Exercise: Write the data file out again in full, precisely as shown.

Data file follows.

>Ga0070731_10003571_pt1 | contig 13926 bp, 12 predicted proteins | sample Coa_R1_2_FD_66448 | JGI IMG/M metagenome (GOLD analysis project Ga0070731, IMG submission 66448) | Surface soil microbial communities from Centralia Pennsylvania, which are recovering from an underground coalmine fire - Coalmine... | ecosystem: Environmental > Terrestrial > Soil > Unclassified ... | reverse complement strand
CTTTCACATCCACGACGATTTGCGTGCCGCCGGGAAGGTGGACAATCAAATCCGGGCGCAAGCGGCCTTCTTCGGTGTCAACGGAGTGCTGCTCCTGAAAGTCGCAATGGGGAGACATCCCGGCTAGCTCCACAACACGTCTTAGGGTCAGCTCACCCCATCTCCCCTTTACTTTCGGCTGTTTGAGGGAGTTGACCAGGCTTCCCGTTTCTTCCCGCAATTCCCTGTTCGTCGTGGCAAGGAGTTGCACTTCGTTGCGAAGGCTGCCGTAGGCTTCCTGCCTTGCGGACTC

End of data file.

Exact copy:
>Ga0070731_10003571_pt1 | contig 13926 bp, 12 predicted proteins | sample Coa_R1_2_FD_66448 | JGI IMG/M metagenome (GOLD analysis project Ga0070731, IMG submission 66448) | Surface soil microbial communities from Centralia Pennsylvania, which are recovering from an underground coalmine fire - Coalmine... | ecosystem: Environmental > Terrestrial > Soil > Unclassified ... | reverse complement strand
CTTTCACATCCACGACGATTTGCGTGCCGCCGGGAAGGTGGACAATCAAATCCGGGCGCAAGCGGCCTTCTTCGGTGTCAACGGAGTGCTGCTCCTGAAAGTCGCAATGGGGAGACATCCCGGCTAGCTCCACAACACGTCTTAGGGTCAGCTCACCCCATCTCCCCTTTACTTTCGGCTGTTTGAGGGAGTTGACCAGGCTTCCCGTTTCTTCCCGCAATTCCCTGTTCGTCGTGGCAAGGAGTTGCACTTCGTTGCGAAGGCTGCCGTAGGCTTCCTGCCTTGCGGACTC